Several studies have conducted experiments using an isotopic approach to separate ET (Coenders-Gerrits et al. 2014; Dirmeyer and Brubaker 2007; Dubbert et al. 2014; Rothfuss et al. 2010; Schlaepfer et al. 2014; Schlesinger and Jasechko 2014; Wang et al. 2013; Wang et al. 2016; Wen et al. 2016; Williams et al. 2004; Yepez et al. 2003). For the isotopic composition of evapotranspiration δET, it is typically measured using a Keeling plot method. Another method is using the flux-gradient technique with measurements from multiple heights above the canopy (Good et al. 2012; Hu et al. 2014; Lee et al. 2007; Wen et al. 2016). For evaporation isotopic composition δE, it has most commonly been assessed using the Craig–Gordon model (Craig and Gordon 1965), as the model has been proven to be a robust tool in determining δE (Braud et al. 2009; Haverd et al. 2011; Horita et al. 2008; Mathieu and Bariac 1996; Soderberg et al. 2012; Wang et al. 2010; Wen et al. 2016; Zhang et al. 2011). However, there are many sensitive parameters in this model (e.g., the kinetic fractionation factor and the isotopic composition of liquid water at the soil evaporating front) that can result in a large uncertainty if those parameters could not be determined accurately (Cappa et al. 2003; Dubbert et al. 2013; Majoube 1971; Wei et al. 2015). For the isotopic composition of transpiration δT, it is typically measured using stem or xylem water under the assumption that it is equal to that of root uptake, maintaining a condition referred as isotopic steady state (ISS; Flanagan and Ehleringer 1991; Zhang et al. 2011; Zhao et al. 2016). However, the ISS is typically only met for short time frames during a day (Lee et al. 2007; Peters and Yakir 2010; Welp et al. 2008) with stable vapor pressure deficit and high transpiration rate (Harwood et al. 1998). The non-steady-state (NSS) conditions induced by changes in humidity and leaf energy balance (Farquhar and Cernusak 2005; Lai et al. 2008) often occur at other times. In addition, the stem/xylem-based δT method is destructive in nature, which makes it difficult to implement continuous measurements. Therefore, it is critical to measure δT and δE directly and continuously, especially for measuring the δT at NSS, and there remains a need for a method to make rapid observations of δT in the field at high precision. If the problem could be solved completely, the scale and accuracy of field ET partition would be further improved. Wang et al. (2012) developed a chamber-based method coupled with a spectroscopy technique to continuously monitor δT, but this method has not been widely tested in diverse field conditions, especially under NSS conditions.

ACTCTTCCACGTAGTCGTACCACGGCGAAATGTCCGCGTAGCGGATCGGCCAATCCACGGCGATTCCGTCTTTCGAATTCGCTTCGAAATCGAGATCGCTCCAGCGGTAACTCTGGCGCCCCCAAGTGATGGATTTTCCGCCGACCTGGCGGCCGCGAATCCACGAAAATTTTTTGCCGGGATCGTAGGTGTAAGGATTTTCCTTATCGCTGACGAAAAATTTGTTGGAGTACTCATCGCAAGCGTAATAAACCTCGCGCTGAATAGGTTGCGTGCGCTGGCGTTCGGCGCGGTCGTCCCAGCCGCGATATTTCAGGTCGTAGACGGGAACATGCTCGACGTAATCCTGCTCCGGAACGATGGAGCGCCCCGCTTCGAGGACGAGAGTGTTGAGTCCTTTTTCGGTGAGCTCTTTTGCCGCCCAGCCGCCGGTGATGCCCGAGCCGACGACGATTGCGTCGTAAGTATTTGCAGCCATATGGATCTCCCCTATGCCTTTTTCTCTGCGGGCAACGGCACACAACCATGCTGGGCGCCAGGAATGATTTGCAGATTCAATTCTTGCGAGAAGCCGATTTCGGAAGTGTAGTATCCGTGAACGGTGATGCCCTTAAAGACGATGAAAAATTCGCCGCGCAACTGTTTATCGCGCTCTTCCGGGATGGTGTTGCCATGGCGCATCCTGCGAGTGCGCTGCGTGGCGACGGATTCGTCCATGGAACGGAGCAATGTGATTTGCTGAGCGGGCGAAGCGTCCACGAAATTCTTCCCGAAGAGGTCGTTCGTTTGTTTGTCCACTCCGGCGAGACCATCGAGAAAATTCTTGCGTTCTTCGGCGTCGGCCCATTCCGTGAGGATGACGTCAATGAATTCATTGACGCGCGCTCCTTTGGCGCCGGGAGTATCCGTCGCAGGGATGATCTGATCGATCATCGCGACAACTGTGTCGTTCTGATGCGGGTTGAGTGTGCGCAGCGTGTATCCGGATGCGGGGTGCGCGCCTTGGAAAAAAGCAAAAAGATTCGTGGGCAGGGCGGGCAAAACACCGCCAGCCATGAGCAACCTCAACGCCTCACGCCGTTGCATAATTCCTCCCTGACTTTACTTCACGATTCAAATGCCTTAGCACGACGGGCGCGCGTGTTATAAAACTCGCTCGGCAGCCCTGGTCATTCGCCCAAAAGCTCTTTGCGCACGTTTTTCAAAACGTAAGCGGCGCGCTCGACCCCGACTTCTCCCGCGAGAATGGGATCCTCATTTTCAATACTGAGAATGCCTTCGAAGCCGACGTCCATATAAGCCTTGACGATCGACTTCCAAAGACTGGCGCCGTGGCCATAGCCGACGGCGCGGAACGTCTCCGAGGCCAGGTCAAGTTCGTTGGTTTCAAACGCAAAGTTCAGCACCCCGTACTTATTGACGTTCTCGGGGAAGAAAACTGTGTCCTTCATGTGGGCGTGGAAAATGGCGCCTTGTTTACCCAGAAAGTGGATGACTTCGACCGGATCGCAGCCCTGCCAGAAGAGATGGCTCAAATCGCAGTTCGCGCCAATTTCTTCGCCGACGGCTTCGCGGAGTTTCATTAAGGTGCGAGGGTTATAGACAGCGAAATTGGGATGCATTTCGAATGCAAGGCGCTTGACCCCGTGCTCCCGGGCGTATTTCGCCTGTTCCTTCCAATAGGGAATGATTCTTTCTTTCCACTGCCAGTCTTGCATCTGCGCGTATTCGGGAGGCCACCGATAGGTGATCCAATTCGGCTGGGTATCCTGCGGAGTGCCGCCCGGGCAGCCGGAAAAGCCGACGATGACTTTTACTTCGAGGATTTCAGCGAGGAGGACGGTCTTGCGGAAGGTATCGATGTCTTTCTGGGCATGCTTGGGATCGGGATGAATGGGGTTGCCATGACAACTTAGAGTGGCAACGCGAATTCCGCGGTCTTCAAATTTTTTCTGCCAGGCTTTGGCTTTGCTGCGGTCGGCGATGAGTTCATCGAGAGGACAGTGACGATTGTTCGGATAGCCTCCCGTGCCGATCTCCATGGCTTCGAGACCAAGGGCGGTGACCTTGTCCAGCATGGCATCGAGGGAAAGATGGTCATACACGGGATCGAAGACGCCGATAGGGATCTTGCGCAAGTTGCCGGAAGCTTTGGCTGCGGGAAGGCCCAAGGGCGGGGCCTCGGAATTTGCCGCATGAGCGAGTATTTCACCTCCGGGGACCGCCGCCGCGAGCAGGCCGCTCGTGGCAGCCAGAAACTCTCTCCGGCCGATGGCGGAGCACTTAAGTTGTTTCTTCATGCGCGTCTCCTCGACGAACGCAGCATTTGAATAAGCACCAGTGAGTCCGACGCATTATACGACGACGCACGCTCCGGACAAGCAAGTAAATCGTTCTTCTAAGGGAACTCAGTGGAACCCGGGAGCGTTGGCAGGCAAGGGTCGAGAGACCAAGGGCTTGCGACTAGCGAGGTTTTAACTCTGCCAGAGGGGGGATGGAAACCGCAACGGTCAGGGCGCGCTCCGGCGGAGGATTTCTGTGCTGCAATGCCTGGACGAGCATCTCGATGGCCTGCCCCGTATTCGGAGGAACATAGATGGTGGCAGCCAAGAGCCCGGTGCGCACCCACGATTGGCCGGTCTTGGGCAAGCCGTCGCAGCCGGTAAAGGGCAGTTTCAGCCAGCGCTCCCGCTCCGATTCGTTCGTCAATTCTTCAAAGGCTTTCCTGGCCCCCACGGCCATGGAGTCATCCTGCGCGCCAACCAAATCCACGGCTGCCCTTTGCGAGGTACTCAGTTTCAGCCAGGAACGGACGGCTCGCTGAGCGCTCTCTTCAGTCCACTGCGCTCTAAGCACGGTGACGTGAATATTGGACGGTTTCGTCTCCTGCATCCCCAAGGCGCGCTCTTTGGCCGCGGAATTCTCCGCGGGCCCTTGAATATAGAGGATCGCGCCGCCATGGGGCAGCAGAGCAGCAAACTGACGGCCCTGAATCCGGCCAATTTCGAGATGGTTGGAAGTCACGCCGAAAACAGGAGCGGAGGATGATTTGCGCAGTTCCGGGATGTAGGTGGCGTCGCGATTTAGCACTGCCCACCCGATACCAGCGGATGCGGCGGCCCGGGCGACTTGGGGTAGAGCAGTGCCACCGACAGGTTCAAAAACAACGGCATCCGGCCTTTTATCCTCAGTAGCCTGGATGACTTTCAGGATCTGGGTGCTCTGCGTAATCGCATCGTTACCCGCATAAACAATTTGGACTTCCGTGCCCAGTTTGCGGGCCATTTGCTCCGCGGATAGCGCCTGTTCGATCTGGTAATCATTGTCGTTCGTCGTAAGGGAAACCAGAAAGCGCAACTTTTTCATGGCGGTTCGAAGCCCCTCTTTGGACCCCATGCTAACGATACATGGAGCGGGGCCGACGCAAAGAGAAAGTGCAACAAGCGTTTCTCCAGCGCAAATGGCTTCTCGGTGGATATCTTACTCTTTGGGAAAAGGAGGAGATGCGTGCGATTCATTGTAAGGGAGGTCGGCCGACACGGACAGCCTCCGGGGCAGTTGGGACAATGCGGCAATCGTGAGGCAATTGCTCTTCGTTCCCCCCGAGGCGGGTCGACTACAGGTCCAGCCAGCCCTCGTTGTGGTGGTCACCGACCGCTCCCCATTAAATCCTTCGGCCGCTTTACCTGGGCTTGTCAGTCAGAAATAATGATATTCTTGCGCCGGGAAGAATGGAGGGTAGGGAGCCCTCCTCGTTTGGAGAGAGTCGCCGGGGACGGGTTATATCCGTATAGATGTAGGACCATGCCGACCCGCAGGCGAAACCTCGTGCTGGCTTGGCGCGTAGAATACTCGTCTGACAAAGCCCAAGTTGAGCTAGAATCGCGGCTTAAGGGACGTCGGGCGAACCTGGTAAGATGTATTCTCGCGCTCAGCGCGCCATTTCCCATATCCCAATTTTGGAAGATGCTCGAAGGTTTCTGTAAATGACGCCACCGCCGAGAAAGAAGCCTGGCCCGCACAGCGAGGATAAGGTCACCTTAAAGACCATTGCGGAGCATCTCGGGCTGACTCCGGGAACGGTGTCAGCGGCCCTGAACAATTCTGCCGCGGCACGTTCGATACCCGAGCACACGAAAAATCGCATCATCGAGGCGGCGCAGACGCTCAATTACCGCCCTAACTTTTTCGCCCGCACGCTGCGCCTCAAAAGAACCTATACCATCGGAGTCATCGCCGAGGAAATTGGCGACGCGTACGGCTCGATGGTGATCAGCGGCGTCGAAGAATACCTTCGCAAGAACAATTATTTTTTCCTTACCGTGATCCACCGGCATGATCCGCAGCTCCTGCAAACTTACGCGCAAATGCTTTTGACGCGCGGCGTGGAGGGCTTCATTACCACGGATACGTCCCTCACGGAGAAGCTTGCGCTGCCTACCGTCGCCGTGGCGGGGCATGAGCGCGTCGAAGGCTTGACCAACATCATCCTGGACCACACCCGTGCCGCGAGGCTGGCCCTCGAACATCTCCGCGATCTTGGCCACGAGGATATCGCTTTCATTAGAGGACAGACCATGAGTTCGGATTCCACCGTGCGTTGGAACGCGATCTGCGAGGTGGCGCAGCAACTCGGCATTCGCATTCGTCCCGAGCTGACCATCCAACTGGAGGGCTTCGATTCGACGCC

In this study, multiple methods were used to partition ET in a maize field. The authors refined and verified a method that provided direct and potentially continuous quantification of the δT and δE using a flow-through dynamic chamber system, which was difficult to achieve in the previous studies. Very few previous studies compared the results of different ET partitioning methods [e.g., isotope-based methods vs eddy covariance (EC)-based methods]. In addition, the NSS conditions were often neglected in previous studies. The method in this study allowed us to have direct access to NSS isotopic compositions of transpiration and evaporation, which would reduce the calculation errors and uncertainties of δT and δE determination. The specific objectives of this study were 1) to refine and verify the flow-through chamber control method of determining δT and δE under NSS; 2) to identify the temporal characteristics of isotopic variation in soil, vegetation, and evapotranspiration over a maize field; and 3) to quantify the contribution of plant transpiration to evapotranspiration FT at the daily to season scale using multiple methods and evaluate their performance.